What is the liquid limit of soil?
When water is added to dry soil, it changes its state of stability from hard to soft. If we add water to fine grained soil, the water will change its consistency from hard to semi hard. If we keep adding more water then the clay will again change its consistency state from semi hard to plastic and finally reach a liquid consistency state. When clay reaches a state of liquid consistency, it has no cohesive force to maintain its shape under its own weight. It will begin to deform its shape. So the amount of water which is responsible for this state of stability of the soil is called soil liquid border, In other words we can define the liquid limit as:
“This is the minimum water content at which the soil is still in the liquid state, but has a small shear strength against flow.”
From the test point of view we can define the liquid limit as follows.
“Liquid limit is defined as the minimum amount of water at which a pat of soil cut by a groove of standard dimension shall be applied for a distance of 12 mm (1/2 inch) under the effect of 25 blows in the device. will flow along.”
Why know the liquid limit of the soil?
- The liquid boundary of the soil is a very important property of fine-grained soils (or cohesive soils).
- The value of the liquid limit is used to classify fine-grained soils.
- It gives us information about the stability status of the soil at the site.
- The liquid limit of a soil can be used to predict the consolidation properties of a soil when calculating the allowable bearing capacity and settlement of foundations.
- Soil liquid limit value is also used to calculate soil activity and soil hardness index.
How to determine the liquid limit of the soil?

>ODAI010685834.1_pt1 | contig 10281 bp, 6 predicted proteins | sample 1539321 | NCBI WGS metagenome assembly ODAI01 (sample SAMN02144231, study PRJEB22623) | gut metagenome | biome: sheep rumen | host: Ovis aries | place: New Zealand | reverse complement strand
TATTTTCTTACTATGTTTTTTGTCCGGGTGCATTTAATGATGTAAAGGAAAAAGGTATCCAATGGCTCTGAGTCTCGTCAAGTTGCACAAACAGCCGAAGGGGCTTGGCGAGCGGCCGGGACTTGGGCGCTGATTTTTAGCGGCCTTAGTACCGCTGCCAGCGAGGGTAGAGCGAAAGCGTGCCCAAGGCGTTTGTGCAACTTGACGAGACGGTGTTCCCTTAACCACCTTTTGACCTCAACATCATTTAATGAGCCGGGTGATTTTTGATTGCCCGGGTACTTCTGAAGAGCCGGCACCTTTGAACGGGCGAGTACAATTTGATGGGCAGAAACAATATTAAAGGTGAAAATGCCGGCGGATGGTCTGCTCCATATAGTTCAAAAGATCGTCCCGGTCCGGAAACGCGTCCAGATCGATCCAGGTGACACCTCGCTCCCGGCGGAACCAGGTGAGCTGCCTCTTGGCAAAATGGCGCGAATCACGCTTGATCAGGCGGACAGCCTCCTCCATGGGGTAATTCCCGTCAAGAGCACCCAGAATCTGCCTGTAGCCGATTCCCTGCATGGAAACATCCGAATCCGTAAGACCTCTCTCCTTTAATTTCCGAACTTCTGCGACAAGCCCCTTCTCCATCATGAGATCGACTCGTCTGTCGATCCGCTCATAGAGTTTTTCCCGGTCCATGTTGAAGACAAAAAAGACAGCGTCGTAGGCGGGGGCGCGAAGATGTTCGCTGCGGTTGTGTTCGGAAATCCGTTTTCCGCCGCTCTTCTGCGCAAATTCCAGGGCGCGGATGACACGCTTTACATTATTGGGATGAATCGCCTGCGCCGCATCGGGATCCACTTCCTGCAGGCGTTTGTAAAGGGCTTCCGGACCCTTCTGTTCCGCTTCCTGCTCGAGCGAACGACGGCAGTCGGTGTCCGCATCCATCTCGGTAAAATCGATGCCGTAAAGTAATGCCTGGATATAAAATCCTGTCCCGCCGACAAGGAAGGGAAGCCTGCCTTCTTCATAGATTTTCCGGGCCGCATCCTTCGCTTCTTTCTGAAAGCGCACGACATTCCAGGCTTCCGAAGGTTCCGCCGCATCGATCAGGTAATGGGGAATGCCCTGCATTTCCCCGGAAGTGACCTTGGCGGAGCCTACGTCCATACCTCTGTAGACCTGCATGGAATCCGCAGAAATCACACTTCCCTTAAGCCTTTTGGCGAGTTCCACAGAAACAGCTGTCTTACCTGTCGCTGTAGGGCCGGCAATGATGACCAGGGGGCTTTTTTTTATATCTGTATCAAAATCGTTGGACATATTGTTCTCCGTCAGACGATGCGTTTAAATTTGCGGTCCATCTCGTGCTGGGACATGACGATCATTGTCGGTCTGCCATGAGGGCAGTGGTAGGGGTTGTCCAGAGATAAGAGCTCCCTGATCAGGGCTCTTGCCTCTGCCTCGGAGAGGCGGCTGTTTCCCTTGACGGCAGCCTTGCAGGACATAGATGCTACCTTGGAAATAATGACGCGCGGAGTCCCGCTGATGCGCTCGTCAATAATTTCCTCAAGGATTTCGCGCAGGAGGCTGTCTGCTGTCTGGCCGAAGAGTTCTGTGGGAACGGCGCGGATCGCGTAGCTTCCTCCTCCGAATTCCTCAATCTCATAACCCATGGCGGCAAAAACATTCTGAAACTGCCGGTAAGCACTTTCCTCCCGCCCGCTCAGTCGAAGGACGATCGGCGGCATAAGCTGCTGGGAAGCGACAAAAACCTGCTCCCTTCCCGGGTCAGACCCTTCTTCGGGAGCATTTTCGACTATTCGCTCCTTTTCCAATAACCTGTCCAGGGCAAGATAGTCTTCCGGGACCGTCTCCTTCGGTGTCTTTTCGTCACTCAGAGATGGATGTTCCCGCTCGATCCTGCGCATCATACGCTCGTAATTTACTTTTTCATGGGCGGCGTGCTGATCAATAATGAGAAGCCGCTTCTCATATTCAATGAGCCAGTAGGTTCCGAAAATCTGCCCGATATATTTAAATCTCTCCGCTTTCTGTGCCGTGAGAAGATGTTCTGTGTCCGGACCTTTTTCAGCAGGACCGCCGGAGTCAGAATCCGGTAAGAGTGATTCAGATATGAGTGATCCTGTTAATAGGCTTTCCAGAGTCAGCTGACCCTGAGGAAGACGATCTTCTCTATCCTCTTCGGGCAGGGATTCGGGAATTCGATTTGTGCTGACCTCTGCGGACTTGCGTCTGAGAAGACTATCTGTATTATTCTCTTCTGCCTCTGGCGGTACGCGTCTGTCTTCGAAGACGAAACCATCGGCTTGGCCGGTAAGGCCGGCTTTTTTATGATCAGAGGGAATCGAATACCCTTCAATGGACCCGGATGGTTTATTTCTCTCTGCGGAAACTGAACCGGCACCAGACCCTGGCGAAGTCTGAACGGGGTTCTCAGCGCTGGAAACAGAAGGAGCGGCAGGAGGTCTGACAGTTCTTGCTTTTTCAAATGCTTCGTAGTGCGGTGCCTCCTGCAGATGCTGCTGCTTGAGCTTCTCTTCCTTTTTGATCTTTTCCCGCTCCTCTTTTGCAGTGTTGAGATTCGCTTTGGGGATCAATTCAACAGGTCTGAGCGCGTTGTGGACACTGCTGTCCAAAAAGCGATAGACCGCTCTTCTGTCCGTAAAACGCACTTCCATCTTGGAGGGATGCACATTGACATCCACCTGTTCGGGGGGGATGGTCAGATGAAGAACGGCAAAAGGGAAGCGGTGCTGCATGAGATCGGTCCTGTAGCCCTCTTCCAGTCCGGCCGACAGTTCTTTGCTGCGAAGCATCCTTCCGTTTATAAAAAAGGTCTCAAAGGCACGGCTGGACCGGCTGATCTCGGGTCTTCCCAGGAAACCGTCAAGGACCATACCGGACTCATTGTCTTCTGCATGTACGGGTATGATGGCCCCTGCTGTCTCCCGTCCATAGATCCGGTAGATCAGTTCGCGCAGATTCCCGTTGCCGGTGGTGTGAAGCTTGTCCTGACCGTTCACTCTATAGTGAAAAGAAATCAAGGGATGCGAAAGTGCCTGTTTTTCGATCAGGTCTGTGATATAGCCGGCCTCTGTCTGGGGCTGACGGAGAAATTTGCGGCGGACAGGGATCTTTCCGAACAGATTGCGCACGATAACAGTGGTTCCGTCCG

Two different methods are available to determine the liquid limit of a soil. These two methods are given below.
- Soil Liquid Limit Testing Using the Casagrande Apparatus
- Liquid limit test of soil using cone penetrometer instrument
1. Liquid Limit Test of Soil Using the Casagrande Apparatus
This test is performed using the Casagrande instrument. In this test a soil paste is made using a soil sample from a 425 micron sieve and water. This paste is then placed in the cup of the Casagrande device. The clay pat is then divided into two halves by making a groove using the grooving tool. The cup is then dropped by turning the crank until the two halves of the clay cake come into contact with each other. The test is repeated by mixing varying amounts of water with the soil. Finally by drawing a graph we can determine the liquid limit of the soil.
Click here to read a step-by-step procedure for a soil liquid limit test using the Casagrande instrument.
2. Liquid limit test of soil using cone penetrometer instrument
Prepare a clay paste by mixing a soil sample with a 425 µm sieve and passing water. Transfer this paste to the cup of the cone penetrometer instrument. Set the penetrometer in such a way that the cone touches the surface of the clay paste. Then leave the cone to soak into the clay paste. Repeat this test by adding different amounts of water to the soil. Then draw a graph and determine the liquid limit of the soil.
Click here to read step-by-step procedure for soil liquid limit test using cone penetrometer instrument.